For decades, groundhogs have been predicting when spring will get here, and Tuesday was no different.
While it’s usually a toss up as to when spring will actually start, experts say it can give people hope and it’s something they need now more than ever — especially during the COVID-19 pandemic.
There were no large crowds and no Willie in a video made by Wiarton, Ont., for Groundhog Day this year. Instead, a fur hat was tossed with no shadow.
Willie did, however, take to Twitter later to announce that he didn’t see his shadow.
Nova Scotia’s Shubenacadie Sam emerged from his burrow, calling for an early spring. But other groundhogs like Punxsutawney Phil saw their shadows, heralding six more weeks of cold weather.
“I can’t anticipate it being a short winter right now. Nothing seems short as of yet,” said Luckshman Nathakumar, an Oshawa resident.
Nathakumar was out for a walk with his dog Stella Tuesday morning. Despite the cold, he says it’s something that gets him out of the house as every day feels like the Bill Murray classic, Groundhog Day.
“It is, I literally wake up, work in my bedroom and drop my kid off at daycare and come back to my bedroom,” said Nathakumar.
And he’s not alone. Beth Simpson is also feeling like every day is a repeat of the last.
“Deja vu. (I) go to work, come home, like I don’t go anywhere,” said Simpson.
“Winter’s normally a fairly isolating time of year, so adding the pandemic into it, this is the perfect time for people to reach out and get some help,” said Alec King with Canadian Mental Health Association Durham.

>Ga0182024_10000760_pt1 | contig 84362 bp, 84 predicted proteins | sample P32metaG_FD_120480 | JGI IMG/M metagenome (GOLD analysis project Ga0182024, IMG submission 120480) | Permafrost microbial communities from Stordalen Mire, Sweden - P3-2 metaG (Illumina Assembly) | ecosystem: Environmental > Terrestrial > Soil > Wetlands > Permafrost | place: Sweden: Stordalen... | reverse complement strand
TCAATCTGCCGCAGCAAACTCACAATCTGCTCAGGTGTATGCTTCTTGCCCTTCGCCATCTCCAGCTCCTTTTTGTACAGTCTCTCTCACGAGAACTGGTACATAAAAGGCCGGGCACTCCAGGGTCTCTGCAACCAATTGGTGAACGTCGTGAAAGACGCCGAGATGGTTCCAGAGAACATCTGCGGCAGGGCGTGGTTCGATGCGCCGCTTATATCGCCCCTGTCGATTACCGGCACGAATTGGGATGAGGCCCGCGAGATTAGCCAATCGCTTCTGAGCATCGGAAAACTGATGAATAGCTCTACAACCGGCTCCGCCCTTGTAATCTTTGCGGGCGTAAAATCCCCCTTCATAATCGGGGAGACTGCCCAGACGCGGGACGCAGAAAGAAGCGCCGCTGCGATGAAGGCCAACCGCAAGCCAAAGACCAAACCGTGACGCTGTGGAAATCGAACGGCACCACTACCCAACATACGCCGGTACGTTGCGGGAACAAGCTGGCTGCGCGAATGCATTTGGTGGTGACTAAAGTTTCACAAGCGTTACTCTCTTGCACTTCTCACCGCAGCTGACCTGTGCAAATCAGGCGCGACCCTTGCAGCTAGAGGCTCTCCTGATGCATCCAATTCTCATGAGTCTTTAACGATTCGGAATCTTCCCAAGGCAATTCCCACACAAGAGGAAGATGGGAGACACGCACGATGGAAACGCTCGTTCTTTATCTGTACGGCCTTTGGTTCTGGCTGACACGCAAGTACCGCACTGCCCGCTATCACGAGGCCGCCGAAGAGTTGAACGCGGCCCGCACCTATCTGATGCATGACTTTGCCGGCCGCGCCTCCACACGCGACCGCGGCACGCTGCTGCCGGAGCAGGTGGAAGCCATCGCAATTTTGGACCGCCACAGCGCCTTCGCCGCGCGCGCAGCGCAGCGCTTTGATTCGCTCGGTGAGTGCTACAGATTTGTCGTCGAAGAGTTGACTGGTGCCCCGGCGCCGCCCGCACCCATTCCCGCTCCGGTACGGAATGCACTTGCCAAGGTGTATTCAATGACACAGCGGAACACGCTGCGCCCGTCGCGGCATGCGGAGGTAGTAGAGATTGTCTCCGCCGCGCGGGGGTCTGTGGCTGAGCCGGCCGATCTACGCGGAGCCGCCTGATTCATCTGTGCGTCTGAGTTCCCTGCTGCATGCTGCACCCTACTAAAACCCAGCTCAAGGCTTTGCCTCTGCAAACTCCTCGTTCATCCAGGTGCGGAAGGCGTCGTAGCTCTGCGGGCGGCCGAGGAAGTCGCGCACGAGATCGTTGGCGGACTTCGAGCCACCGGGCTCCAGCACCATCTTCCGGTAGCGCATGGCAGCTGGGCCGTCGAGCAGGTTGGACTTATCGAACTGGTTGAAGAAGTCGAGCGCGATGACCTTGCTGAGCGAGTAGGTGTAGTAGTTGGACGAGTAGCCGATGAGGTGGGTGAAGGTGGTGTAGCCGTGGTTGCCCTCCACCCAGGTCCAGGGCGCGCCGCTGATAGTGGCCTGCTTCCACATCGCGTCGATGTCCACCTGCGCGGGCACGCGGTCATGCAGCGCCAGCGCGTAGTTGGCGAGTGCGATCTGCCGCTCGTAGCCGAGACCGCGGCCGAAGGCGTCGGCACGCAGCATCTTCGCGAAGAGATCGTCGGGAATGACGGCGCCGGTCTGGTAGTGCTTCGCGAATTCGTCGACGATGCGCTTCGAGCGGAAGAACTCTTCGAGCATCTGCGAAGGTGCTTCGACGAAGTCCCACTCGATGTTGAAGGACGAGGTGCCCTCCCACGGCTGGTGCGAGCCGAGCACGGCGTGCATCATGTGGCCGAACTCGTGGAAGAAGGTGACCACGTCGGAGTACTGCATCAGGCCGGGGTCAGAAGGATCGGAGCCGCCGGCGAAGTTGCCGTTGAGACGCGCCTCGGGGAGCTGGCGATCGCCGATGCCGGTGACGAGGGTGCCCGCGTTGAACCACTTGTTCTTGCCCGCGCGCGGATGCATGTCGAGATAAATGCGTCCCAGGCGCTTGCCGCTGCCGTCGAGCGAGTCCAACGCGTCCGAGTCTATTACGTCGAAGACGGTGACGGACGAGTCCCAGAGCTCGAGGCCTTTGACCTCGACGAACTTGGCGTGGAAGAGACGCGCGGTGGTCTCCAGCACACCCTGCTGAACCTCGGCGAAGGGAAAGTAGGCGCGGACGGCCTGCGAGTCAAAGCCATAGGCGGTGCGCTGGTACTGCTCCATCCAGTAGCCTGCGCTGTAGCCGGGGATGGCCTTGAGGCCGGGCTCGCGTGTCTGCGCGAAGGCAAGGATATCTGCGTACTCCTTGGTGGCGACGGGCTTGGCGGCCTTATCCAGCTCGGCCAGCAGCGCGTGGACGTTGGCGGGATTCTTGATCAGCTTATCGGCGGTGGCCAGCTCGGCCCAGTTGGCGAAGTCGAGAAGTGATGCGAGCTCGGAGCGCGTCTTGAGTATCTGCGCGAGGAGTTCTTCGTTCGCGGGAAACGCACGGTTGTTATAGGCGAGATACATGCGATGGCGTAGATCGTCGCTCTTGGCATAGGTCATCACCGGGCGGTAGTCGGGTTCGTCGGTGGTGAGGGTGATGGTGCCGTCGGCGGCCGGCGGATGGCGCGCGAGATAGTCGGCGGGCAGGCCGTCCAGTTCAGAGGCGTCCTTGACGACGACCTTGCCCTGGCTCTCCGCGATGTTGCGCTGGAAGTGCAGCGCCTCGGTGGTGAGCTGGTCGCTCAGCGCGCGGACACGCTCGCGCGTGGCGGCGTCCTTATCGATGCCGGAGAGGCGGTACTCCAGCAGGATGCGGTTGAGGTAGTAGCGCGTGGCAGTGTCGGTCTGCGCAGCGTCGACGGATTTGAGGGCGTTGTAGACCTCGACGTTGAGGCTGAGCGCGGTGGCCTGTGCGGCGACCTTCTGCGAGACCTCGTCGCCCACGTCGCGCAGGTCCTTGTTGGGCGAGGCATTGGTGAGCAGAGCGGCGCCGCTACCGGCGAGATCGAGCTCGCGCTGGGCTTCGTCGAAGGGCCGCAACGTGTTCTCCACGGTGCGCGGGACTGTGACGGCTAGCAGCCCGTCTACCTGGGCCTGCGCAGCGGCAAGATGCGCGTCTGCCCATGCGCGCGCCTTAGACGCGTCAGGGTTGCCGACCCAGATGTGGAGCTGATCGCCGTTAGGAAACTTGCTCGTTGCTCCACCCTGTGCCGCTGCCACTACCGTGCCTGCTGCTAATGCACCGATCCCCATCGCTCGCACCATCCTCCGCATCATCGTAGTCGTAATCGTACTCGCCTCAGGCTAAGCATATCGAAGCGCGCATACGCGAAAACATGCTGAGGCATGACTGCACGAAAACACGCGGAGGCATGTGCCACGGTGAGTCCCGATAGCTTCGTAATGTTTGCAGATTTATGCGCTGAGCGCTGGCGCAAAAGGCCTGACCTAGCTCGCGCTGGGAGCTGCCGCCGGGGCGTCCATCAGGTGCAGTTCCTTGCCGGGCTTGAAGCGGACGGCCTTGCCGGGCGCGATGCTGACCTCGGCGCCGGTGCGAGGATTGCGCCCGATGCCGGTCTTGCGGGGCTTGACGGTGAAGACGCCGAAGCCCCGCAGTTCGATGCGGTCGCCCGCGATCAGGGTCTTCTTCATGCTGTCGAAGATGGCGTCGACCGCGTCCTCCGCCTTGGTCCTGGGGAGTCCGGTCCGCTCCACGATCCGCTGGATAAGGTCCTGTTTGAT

King says CMHA is seeing more and more people losing their sense of routine, and adds that Groundhog Day can give people that lift they need.
“It’s been a long winter for everyone already and any indication of hope is really a positive sign for people, so by having these forms of traditions and rituals where we see the end of winter coming, it’s a good way for people to possibly start marking a change into a brighter future,” said King.
King says 40 per cent of Canadians have said their mental health has deteriorated since the onset of the pandemic and 48 per cent are reporting high levels of anxiety as a result of COVID-19.
Right now, the weather is making it worse.
“Two to six per cent of Canadians suffer from seasonal affective disorder, also known as SAD, and 15 per cent suffer from a much milder version of SAD that still has a dramatic affect on how they’re feeling,” said King.
While it’s too early to tell if Wiarton Willie and Shubenacadie Sam’s early spring prognostications will be right, most people are hoping so spring and an end the the pandemic will come sooner rather than later.
“We’re mostly the groundhogs hiding out just waiting for everything to blow over,” said Nathakumar.View link »